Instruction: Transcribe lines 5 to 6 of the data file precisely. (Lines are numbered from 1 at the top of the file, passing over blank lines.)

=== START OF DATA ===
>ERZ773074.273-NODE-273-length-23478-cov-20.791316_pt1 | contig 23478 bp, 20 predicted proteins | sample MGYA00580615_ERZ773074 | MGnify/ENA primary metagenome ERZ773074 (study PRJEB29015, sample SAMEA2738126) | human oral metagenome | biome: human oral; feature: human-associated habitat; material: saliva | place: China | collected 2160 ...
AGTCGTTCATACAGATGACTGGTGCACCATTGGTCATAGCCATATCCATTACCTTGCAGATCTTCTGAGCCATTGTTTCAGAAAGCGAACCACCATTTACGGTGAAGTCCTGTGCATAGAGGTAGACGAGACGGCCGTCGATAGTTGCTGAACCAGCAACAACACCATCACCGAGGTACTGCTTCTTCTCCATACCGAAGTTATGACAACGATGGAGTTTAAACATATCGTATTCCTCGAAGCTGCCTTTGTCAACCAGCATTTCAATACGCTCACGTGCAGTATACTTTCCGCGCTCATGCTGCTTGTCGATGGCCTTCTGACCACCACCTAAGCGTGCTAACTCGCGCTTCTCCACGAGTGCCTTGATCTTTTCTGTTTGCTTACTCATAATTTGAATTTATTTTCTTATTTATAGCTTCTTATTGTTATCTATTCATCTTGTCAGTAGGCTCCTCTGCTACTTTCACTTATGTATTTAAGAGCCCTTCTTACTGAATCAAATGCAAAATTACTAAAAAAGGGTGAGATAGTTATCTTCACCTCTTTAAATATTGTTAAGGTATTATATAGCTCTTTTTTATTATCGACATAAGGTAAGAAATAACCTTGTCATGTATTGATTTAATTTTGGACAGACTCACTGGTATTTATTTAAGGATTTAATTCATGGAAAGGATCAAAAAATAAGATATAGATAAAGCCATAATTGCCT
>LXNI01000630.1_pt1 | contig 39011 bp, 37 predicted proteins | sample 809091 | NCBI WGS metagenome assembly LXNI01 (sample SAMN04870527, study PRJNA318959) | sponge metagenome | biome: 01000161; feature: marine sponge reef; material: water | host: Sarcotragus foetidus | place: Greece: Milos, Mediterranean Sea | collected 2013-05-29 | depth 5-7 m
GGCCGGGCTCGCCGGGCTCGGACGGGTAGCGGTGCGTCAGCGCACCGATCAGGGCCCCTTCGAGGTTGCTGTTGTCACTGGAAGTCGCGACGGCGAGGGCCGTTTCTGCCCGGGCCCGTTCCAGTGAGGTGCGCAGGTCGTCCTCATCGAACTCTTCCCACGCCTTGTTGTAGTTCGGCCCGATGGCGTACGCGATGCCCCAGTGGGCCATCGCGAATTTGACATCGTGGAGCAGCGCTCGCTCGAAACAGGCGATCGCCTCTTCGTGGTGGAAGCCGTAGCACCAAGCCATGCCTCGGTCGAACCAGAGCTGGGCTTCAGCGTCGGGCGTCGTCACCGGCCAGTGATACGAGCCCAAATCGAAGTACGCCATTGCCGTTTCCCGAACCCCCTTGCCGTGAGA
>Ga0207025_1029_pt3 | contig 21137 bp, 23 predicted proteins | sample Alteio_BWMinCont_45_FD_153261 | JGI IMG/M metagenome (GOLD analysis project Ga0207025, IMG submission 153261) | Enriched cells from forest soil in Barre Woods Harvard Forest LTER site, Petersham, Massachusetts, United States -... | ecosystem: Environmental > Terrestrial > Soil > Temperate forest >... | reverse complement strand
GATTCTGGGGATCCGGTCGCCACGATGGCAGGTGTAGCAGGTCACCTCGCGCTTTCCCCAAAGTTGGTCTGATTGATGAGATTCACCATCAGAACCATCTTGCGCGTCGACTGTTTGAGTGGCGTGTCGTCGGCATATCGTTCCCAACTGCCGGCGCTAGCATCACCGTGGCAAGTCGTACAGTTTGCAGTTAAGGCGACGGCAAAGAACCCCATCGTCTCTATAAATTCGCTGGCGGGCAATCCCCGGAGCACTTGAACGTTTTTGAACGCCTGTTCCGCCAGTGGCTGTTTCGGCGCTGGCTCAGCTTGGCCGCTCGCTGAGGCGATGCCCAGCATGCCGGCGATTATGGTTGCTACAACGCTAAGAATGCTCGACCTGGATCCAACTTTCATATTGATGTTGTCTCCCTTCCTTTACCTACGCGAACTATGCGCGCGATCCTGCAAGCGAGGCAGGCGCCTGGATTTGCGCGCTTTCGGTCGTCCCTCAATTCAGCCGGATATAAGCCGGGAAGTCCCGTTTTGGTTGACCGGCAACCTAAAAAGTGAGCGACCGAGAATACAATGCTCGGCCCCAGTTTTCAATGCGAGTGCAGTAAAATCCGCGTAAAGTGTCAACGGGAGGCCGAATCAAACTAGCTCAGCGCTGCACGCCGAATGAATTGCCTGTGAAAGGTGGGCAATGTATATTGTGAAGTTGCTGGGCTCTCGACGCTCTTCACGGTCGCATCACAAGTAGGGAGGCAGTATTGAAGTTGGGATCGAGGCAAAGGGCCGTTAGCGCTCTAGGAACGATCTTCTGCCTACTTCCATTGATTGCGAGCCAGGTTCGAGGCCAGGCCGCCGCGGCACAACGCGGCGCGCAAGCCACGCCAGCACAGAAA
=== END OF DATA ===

>Ga0207025_1029_pt3 | contig 21137 bp, 23 predicted proteins | sample Alteio_BWMinCont_45_FD_153261 | JGI IMG/M metagenome (GOLD analysis project Ga0207025, IMG submission 153261) | Enriched cells from forest soil in Barre Woods Harvard Forest LTER site, Petersham, Massachusetts, United States -... | ecosystem: Environmental > Terrestrial > Soil > Temperate forest >... | reverse complement strand
GATTCTGGGGATCCGGTCGCCACGATGGCAGGTGTAGCAGGTCACCTCGCGCTTTCCCCAAAGTTGGTCTGATTGATGAGATTCACCATCAGAACCATCTTGCGCGTCGACTGTTTGAGTGGCGTGTCGTCGGCATATCGTTCCCAACTGCCGGCGCTAGCATCACCGTGGCAAGTCGTACAGTTTGCAGTTAAGGCGACGGCAAAGAACCCCATCGTCTCTATAAATTCGCTGGCGGGCAATCCCCGGAGCACTTGAACGTTTTTGAACGCCTGTTCCGCCAGTGGCTGTTTCGGCGCTGGCTCAGCTTGGCCGCTCGCTGAGGCGATGCCCAGCATGCCGGCGATTATGGTTGCTACAACGCTAAGAATGCTCGACCTGGATCCAACTTTCATATTGATGTTGTCTCCCTTCCTTTACCTACGCGAACTATGCGCGCGATCCTGCAAGCGAGGCAGGCGCCTGGATTTGCGCGCTTTCGGTCGTCCCTCAATTCAGCCGGATATAAGCCGGGAAGTCCCGTTTTGGTTGACCGGCAACCTAAAAAGTGAGCGACCGAGAATACAATGCTCGGCCCCAGTTTTCAATGCGAGTGCAGTAAAATCCGCGTAAAGTGTCAACGGGAGGCCGAATCAAACTAGCTCAGCGCTGCACGCCGAATGAATTGCCTGTGAAAGGTGGGCAATGTATATTGTGAAGTTGCTGGGCTCTCGACGCTCTTCACGGTCGCATCACAAGTAGGGAGGCAGTATTGAAGTTGGGATCGAGGCAAAGGGCCGTTAGCGCTCTAGGAACGATCTTCTGCCTACTTCCATTGATTGCGAGCCAGGTTCGAGGCCAGGCCGCCGCGGCACAACGCGGCGCGCAAGCCACGCCAGCACAGAAA